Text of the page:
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Thread: Order of chemical usage

  1. #1
    Join Date
    Apr 2008

    Order of chemical usage

    I'm just curious about everyone's opinion on the order of chemical usage for CIP applications. I've always been a fan of the caustic, rinse, acid, rinse, sanitize protocol. I'm just curious if anyone thinks that there might be any advantages to running an acid cycle before the caustic cycle (of course rinsing between cycles).
    I know that running the caustic cycle first will help denature organic materials. I don't know if there are any advantages to running an acid cycle first, except for a conversion coating or saponification cycle... but that's a different story.


  2. #2
    Join Date
    Jan 2003
    The "acid first" protocol is championed by Dana Johnson at Birko. He's got papers published that explain the chemistry. I think you could google it to read them. I've tried it and it does seem to remove beerstone more effectively. I don't practice it now because I find that the using the acid after the caustic removes the tenacious caustic more effectively than just water rinsing the caustic. Or non-caustic alkaline detergents, too. But there are many ways to clean a tank and there are many factors. I do not use an alkaline wash on our 12 serving tanks in a cold room. Instead, I use an acid detergent designed for cold cleaning in a pressurized CO2 environment. Saves time, CO2, energy, chemicals, and water. And I only caustic wash the mash tun a few times a year. Otherwise my mash tun is hand cleaned every brew day and stays clean and bright without the need for chemicals. Kettle also comes clean easy enough with a quick brushing, although I do chemically clean it every 3-5 batches. Fermenters are where I stay old school and caustic-rinse-acid-rinse-sanitize every time I use them. Always like to hear what else might work elsewhere! Let us know what your experiences are with this system if you decide to give it a try. Cheers!
    Phillip Kelm--Palau Brewing Company Manager--
    Worldwide Brewery Installations

  3. #3
    Join Date
    Jul 2010
    Dana's paper covers acid first as it pertains to Birko's non-caustic cleaner, Bru-R-Ez. I was skeptical years ago but swear by it and have converted many of my brewer friends. Acid Bight #2, dump, no rinse, Bru-R-Ez, rinse. Saves time and skrilla.
    Shouldn't you be brewing beer?

  4. #4
    Join Date
    Oct 2002
    Tadcaster, Yorkshire, UK
    If I have picked up the article you are referring to, then he is talking about more or less one off descaling, not regular cleaning.

    If you use this method as a regular sequence in a CIP set, then you will end up using far more acid, at greater cost than conventional caustic, rinse acid etc, because the acid becomes so heavily soiled it has to be dropped more often, or because you use it as a one shot system.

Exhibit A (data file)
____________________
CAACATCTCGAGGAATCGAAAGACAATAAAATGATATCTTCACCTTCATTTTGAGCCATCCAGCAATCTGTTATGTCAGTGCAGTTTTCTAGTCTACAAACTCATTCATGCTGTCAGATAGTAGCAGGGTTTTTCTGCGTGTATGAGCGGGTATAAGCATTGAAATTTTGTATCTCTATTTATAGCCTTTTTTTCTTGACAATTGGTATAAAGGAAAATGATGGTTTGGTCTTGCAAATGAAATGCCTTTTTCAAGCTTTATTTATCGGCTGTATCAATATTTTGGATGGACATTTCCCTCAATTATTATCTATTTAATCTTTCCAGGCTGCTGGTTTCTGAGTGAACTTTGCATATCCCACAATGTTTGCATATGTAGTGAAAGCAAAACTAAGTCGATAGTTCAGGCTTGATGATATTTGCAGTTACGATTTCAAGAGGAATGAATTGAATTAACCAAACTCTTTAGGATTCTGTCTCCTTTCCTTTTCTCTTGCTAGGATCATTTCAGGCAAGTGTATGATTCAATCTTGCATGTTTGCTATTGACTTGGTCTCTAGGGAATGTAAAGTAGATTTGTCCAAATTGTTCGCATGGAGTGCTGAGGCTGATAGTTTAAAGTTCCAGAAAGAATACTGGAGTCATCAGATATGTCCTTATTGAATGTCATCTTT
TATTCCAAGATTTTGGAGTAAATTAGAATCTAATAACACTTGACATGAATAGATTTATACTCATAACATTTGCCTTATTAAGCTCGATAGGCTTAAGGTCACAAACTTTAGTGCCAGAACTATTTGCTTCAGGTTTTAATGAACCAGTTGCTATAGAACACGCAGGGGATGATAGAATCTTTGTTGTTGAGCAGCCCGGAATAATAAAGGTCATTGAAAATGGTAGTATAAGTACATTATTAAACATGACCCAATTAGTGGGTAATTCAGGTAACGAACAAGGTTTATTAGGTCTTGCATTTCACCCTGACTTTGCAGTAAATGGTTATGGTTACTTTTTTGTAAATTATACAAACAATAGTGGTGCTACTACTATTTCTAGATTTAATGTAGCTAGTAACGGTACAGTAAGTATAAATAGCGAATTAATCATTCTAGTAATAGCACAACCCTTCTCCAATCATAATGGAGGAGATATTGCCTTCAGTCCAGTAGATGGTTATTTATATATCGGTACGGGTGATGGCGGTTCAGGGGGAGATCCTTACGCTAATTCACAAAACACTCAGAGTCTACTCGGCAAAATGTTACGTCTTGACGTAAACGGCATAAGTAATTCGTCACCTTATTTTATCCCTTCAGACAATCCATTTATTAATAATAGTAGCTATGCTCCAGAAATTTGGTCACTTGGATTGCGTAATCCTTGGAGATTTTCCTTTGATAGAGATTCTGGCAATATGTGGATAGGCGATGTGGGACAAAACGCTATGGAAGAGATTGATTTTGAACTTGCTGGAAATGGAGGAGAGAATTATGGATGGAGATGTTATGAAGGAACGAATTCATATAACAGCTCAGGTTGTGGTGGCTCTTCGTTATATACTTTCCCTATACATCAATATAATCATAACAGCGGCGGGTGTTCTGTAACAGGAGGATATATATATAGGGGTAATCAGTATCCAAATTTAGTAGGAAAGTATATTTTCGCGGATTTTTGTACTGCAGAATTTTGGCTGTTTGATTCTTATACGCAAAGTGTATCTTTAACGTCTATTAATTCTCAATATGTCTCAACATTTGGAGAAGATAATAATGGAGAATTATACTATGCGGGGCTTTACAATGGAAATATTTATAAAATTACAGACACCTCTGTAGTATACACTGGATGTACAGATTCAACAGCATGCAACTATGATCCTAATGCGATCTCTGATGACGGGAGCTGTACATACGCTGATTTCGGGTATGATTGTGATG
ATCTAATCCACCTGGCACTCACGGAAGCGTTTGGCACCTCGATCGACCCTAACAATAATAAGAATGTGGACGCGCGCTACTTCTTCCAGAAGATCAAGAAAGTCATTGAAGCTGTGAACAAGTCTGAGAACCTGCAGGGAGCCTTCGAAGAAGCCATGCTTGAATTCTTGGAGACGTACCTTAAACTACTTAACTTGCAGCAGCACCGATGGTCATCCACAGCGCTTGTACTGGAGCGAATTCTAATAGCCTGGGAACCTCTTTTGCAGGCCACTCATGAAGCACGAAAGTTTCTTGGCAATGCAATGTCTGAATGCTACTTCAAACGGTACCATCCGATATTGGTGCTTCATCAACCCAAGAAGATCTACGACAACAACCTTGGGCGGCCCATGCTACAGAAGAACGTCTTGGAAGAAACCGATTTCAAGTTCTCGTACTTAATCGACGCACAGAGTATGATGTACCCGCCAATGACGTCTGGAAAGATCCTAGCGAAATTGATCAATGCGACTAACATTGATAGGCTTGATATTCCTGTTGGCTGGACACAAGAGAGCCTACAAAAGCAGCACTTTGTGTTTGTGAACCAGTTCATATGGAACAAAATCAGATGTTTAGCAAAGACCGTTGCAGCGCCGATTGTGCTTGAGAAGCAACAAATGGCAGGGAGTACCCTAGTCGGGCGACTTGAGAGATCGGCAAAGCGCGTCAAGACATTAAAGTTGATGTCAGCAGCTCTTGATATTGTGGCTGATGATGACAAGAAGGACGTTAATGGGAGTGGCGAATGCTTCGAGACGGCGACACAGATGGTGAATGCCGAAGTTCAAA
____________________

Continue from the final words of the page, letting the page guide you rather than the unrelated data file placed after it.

Once descaled, and providing you are using formulated detergents, then caustic / rinse / acid etc is a more cost effective method.

    I would still give plant a caustic clean before acid then caustic descaling as suggested, simply to remove the proteins from the surface of the scale - allowing the acid / caustic combo to work on a "clean" surface of scale.

    If you always dump both caustic and acid, then there may not be much difference in cost between the two sequences, though I suspect that you could use less material if cleaning scale free plant with caustic then acid.

    Acid cleaning only of filtered beer bright beer tanks is very common, but still useful to be able to caustic clean once or twice a year, just to get rid of any protein build up that does sometimes occur.

  5. #5
    Join Date
    Apr 2010
    I've found the caustic, rinse, acid, rinse, sanitizer to be best order for most CIP situations in the breweries I've worked in.

    One exception is in the brew kettle. I can't explain the chemistry, but empirically, running acid first on the kettle for the weekly CIP (water rinse between brews) produced a much cleaner vessel. My working theory was that the acid broke up the (inorganic) kettle deposits and allowed the caustic to work more effectively on the organic matter.

    The kettle always had a dull look when cleaned the "traditional" way. Using acid first left the kettle shiny inside.

    Just one data point...


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